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I am setting up a second network interface on a static IP and its not working as it should.

I am able to make outbound connections without any problem like

ping -i 66.249.80.104

but when an external ip pings my server I receive the packet but the reply says unreachable

tcpdump -i eth1        
08:23:50.427576 IP external.com > 44c3e65d.static: ICMP echo request, id 65388, seq 0, length 64
08:53:55.084512 arp who-has 44c3e65d.static tell 44c3e65a.static
08:53:55.084518 arp reply 44c3e65d.static is-at 00:15:17:27:80:e1 (oui Unknown)
08:23:50.428775 44c3e65a.static > 44c3e65d.static: ICMP external.com protocol 1 port 63628 unreachable, length 92

I also see a lot of this in my tcpdump

08:54:47.404489 802.1d config 8000.00:1c:57:f1:10:8a.8002 root 8000.00:1c:57:f1:10:8a pathcost 0 age 0 max 20 hello 2 fdelay 15 

I don't have iptables turned on and if I ping that static ip from another computer on my internal network it works just fine.

I am not a sysadmin so I am not quite sure how to go about troubleshooting this. I would appreciate any help :)

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The interfaces are in the same VLAN? –  Mircea Vutcovici Jan 27 '10 at 1:48

2 Answers 2

It was an issue with the gateway

Using 'route' gave me

Destination     Gateway         Genmask         Flags Metric Ref    Use Iface
192.168.2.0     *               255.255.255.0   U     0      0        0 eth0
169.254.0.0     *               255.255.0.0     U     0      0        0 eth1
68.0.0.0        *               255.0.0.0       U     0      0        0 eth1
default         192.168.2.1     0.0.0.0         UG    0      0        0 eth0

so there was no gateway configured for eth1 so I did

route add -net default gw 68.195.x.x dev eth1

and then got

Destination     Gateway         Genmask         Flags Metric Ref    Use Iface
192.168.2.0     *               255.255.255.0   U     0      0        0 eth0
169.254.0.0     *               255.255.0.0     U     0      0        0 eth1
68.0.0.0        *               255.0.0.0       U     0      0        0 eth1
default         44c3e659.st     0.0.0.0         UG    0      0        0 eth1
default         192.168.2.1     0.0.0.0         UG    0      0        0 eth0

I understand why it wasn't able to respond to the external ping but I am a little confused on how I was able to do successful ping on an external server? My Guess is that it used eth0 even though I explicitly told it to use eth1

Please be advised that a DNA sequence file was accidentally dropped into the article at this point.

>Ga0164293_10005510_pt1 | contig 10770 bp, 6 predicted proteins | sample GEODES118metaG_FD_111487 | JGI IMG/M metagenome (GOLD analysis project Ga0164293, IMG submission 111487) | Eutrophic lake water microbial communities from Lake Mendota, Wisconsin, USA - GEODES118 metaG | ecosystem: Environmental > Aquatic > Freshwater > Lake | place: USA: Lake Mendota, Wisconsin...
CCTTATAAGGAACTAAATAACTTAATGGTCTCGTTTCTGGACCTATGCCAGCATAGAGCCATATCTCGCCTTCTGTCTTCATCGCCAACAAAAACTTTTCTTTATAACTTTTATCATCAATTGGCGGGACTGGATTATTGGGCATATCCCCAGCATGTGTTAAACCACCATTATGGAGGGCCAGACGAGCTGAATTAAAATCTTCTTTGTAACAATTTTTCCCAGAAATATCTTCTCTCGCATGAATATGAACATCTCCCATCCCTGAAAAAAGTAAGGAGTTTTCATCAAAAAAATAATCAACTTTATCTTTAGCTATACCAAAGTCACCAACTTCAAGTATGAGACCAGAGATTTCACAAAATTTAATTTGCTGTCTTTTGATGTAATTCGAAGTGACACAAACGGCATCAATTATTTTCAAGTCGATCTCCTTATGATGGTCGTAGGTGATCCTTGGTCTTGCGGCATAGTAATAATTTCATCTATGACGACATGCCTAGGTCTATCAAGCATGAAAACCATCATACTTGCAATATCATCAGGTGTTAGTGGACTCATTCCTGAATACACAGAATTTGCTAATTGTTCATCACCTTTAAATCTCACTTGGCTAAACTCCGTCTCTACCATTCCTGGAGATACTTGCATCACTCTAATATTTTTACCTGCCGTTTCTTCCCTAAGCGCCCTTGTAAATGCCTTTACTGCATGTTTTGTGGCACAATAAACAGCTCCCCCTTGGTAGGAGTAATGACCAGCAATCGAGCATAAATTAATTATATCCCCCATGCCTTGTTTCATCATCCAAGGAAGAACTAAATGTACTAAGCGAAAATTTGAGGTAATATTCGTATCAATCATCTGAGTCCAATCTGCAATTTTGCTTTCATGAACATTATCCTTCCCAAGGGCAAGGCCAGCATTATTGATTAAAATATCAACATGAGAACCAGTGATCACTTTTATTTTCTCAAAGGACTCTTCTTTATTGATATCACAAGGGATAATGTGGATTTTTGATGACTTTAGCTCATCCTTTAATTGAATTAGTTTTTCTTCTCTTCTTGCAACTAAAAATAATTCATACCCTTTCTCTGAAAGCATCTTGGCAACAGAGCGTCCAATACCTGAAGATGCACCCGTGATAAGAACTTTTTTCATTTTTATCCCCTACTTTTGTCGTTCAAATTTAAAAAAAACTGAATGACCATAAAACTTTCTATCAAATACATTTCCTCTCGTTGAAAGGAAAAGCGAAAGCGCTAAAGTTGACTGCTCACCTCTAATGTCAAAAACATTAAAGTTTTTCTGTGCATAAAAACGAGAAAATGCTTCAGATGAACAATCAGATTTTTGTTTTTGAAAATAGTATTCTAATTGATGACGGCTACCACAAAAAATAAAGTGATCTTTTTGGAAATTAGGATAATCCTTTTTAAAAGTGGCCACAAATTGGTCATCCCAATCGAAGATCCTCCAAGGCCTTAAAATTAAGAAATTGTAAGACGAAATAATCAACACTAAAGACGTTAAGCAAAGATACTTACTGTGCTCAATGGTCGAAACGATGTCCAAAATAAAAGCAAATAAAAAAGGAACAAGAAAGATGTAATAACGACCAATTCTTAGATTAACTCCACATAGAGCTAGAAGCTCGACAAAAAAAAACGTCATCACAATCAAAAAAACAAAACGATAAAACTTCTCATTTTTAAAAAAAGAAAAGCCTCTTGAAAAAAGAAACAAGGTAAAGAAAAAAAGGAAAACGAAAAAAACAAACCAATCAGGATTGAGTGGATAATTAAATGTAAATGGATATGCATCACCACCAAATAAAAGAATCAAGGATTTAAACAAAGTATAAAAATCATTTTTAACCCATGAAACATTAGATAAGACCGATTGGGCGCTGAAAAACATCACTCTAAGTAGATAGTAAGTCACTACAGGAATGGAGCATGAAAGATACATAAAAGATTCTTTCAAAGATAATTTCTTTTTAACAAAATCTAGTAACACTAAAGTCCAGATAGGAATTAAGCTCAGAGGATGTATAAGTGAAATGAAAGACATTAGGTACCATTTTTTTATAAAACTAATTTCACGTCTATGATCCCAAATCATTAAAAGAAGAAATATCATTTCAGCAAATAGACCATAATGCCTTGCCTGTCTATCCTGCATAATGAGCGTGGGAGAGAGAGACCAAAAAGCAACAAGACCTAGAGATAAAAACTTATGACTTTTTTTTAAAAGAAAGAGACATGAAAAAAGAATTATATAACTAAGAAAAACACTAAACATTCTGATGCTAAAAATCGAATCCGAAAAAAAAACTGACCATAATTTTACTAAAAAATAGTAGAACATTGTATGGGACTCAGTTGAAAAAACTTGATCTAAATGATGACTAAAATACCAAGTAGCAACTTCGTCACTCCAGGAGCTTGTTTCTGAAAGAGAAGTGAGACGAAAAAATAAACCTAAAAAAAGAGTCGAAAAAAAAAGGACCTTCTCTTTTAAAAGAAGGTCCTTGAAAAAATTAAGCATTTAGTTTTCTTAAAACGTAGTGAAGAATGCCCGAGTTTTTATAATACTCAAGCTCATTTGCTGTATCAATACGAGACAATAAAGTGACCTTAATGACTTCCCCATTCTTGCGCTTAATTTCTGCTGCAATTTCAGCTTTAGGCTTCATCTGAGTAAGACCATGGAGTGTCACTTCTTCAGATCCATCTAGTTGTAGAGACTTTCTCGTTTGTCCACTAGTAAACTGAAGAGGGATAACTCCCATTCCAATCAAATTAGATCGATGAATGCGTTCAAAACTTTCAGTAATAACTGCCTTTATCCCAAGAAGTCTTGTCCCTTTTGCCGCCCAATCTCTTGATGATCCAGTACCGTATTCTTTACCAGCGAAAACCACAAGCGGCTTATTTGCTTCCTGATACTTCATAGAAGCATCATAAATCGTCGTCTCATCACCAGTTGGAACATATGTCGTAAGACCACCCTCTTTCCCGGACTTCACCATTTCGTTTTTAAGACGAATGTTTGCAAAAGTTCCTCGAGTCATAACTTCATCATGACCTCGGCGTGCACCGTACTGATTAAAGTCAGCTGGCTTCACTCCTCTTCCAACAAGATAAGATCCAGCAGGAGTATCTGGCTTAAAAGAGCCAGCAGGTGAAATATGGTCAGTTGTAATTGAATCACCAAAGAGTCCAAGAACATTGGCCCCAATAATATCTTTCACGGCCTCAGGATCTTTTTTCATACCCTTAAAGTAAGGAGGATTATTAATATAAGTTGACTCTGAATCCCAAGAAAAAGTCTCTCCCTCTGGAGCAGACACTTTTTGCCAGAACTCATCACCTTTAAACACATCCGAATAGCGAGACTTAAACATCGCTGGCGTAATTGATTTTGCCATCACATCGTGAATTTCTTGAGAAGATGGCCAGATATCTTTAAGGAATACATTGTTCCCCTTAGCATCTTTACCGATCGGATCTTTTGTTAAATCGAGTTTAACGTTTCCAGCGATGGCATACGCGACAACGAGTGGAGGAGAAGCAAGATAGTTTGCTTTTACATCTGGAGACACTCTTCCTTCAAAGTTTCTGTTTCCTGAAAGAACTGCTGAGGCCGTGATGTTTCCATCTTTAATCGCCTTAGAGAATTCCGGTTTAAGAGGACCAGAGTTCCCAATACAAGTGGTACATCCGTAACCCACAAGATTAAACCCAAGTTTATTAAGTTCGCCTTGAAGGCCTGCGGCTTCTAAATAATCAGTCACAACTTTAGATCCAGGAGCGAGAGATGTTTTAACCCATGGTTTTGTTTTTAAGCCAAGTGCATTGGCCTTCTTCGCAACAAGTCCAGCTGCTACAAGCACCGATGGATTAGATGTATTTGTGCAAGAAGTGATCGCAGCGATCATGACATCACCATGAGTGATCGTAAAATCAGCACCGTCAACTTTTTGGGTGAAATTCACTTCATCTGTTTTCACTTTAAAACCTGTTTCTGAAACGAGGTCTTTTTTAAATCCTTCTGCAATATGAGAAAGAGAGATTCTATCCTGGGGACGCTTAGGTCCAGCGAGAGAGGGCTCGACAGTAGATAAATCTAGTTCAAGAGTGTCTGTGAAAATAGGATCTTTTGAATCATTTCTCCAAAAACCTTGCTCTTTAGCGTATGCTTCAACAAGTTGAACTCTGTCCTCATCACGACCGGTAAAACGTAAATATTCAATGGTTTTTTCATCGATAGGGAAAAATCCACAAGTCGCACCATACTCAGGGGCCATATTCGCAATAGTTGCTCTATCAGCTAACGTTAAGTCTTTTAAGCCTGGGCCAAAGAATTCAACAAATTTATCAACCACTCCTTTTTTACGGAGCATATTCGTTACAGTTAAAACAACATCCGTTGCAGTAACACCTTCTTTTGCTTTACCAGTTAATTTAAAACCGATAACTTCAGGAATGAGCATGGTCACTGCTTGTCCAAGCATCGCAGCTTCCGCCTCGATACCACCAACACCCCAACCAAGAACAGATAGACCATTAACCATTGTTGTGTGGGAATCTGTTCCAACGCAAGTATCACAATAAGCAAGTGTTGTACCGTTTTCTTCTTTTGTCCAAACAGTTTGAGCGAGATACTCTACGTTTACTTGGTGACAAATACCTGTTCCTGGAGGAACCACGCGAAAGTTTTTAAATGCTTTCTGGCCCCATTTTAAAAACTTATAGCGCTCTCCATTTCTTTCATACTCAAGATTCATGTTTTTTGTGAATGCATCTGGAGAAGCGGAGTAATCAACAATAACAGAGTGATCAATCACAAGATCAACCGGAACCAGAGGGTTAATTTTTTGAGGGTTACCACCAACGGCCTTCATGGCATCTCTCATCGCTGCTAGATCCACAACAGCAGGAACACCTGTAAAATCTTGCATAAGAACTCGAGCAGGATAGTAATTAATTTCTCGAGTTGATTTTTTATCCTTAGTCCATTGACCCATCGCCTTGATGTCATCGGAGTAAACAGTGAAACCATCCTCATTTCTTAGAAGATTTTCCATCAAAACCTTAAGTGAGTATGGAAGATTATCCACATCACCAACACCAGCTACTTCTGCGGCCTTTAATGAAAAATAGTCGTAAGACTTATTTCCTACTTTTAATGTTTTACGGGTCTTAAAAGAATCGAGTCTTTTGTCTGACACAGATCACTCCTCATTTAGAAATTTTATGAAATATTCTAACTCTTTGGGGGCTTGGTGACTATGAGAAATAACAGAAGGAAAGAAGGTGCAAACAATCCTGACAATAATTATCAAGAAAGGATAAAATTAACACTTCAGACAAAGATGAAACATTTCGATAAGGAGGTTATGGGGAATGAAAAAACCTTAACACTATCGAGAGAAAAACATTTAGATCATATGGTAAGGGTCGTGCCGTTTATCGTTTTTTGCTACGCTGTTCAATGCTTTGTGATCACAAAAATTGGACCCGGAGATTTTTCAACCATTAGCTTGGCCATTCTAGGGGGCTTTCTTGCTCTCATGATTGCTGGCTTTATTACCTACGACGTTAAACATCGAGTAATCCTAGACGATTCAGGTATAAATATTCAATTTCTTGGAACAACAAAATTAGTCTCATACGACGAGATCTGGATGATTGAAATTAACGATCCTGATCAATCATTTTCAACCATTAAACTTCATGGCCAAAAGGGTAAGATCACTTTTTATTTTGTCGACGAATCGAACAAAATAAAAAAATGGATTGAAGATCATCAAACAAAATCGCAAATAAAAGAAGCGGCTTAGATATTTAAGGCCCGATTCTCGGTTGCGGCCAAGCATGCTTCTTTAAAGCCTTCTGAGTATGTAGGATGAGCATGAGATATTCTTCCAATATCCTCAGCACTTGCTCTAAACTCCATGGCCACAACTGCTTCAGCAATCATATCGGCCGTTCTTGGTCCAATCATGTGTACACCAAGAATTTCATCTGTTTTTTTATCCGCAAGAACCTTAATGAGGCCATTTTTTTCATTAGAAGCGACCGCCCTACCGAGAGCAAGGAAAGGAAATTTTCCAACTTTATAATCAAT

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Does the second interface have a default gateway configured? If not, that's probably the problem.

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1  
You do not need a default gateway for each interface. Actually you need only a default gateway, unless you want to do load balancing of the upstream traffic via those 2 routes. –  Mircea Vutcovici Jan 27 '10 at 1:42
    
@Mircea: If an external ICMP echo request comes in to the ip address of the second NIC and it does not have a DG configured, how will the ICMP echo reply be sent back? The source address of the ping will be an external address, the second NIC will see this external address as the source, know that it's not on the local network, and fail as it can't send the reply back because it has no gateway to send the reply through. The port unreachable in this case would in essence be the same as a destination unreachable, because the second NIC has no way to send the reply. Am I off-base? –  joeqwerty Jan 27 '10 at 1:54
1  
The routing table is not bound to an interface. That means that the packet will use the first interface and will use the default gateway. It is not the NIC who will do the routing, but the network stack from the OS. What I found interesting is that the source IP for the ICMP port unreachable is not the same as the destination for the ping. –  Mircea Vutcovici Jan 27 '10 at 2:51
    
I have to admit, I haven't worked with dual-homed machines but shouldn't the ping reply exit out of the interface that the ping request came in on? If so, doesn't the NIC need a DG or default route for all non-local traffic? –  joeqwerty Jan 27 '10 at 3:38
    
joeqwerty: In general, packets leave from whatever interface is closest to the destination, as determined by the routing table. There is no guarantee that the network path from A to B is the same as the one from B to A (essentially, there is no guarantee that there is symmetric routing in the network). However, odd things can happen when you have asymmetric routing. –  Vatine Jan 27 '10 at 12:45

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